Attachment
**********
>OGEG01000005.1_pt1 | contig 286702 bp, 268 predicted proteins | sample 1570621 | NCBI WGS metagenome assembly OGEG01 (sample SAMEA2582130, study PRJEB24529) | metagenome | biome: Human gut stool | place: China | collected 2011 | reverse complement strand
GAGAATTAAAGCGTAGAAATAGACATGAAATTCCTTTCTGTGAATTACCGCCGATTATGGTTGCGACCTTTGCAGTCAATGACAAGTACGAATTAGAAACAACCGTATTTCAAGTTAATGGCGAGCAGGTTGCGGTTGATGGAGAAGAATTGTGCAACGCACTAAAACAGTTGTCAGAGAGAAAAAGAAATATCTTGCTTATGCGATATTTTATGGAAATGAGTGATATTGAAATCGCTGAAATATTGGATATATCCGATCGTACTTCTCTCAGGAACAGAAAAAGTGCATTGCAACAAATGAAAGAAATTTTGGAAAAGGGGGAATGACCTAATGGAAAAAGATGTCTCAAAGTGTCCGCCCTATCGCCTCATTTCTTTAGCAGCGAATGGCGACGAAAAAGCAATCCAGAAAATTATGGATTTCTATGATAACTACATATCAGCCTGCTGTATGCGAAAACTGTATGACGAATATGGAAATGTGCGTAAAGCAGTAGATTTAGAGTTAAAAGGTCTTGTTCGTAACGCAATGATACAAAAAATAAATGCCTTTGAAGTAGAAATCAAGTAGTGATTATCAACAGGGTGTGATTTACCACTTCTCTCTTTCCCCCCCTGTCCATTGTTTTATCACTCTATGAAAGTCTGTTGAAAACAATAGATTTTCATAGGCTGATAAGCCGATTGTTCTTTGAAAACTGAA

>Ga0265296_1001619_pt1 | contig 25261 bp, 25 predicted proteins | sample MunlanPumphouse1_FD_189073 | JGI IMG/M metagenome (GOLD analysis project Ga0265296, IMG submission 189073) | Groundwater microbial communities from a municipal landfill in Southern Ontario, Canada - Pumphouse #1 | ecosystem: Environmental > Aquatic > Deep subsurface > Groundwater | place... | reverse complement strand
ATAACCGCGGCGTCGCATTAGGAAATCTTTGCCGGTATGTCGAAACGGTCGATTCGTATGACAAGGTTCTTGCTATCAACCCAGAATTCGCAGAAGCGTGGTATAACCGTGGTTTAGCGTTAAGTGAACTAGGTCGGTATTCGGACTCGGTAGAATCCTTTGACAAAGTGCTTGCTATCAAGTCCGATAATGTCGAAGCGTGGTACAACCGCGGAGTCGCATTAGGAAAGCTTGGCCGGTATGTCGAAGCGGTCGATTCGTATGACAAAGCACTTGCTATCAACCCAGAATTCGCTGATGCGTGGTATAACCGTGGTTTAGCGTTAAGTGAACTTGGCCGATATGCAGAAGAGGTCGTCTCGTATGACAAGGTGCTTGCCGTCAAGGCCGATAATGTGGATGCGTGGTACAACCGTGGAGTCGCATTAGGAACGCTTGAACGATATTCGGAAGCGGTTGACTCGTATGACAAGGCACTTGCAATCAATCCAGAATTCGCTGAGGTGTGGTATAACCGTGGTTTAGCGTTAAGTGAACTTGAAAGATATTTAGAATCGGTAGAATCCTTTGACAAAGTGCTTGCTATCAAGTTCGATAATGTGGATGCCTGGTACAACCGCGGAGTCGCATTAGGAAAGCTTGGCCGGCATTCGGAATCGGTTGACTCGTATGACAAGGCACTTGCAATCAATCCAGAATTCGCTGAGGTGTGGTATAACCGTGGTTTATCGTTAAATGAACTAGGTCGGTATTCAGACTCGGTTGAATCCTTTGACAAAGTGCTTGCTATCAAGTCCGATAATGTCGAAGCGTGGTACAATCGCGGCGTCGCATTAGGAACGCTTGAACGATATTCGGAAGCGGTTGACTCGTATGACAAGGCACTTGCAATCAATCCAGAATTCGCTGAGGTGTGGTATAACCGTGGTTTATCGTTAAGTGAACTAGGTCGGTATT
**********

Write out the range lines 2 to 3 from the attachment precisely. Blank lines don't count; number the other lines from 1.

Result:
GAGAATTAAAGCGTAGAAATAGACATGAAATTCCTTTCTGTGAATTACCGCCGATTATGGTTGCGACCTTTGCAGTCAATGACAAGTACGAATTAGAAACAACCGTATTTCAAGTTAATGGCGAGCAGGTTGCGGTTGATGGAGAAGAATTGTGCAACGCACTAAAACAGTTGTCAGAGAGAAAAAGAAATATCTTGCTTATGCGATATTTTATGGAAATGAGTGATATTGAAATCGCTGAAATATTGGATATATCCGATCGTACTTCTCTCAGGAACAGAAAAAGTGCATTGCAACAAATGAAAGAAATTTTGGAAAAGGGGGAATGACCTAATGGAAAAAGATGTCTCAAAGTGTCCGCCCTATCGCCTCATTTCTTTAGCAGCGAATGGCGACGAAAAAGCAATCCAGAAAATTATGGATTTCTATGATAACTACATATCAGCCTGCTGTATGCGAAAACTGTATGACGAATATGGAAATGTGCGTAAAGCAGTAGATTTAGAGTTAAAAGGTCTTGTTCGTAACGCAATGATACAAAAAATAAATGCCTTTGAAGTAGAAATCAAGTAGTGATTATCAACAGGGTGTGATTTACCACTTCTCTCTTTCCCCCCCTGTCCATTGTTTTATCACTCTATGAAAGTCTGTTGAAAACAATAGATTTTCATAGGCTGATAAGCCGATTGTTCTTTGAAAACTGAA

>Ga0265296_1001619_pt1 | contig 25261 bp, 25 predicted proteins | sample MunlanPumphouse1_FD_189073 | JGI IMG/M metagenome (GOLD analysis project Ga0265296, IMG submission 189073) | Groundwater microbial communities from a municipal landfill in Southern Ontario, Canada - Pumphouse #1 | ecosystem: Environmental > Aquatic > Deep subsurface > Groundwater | place... | reverse complement strand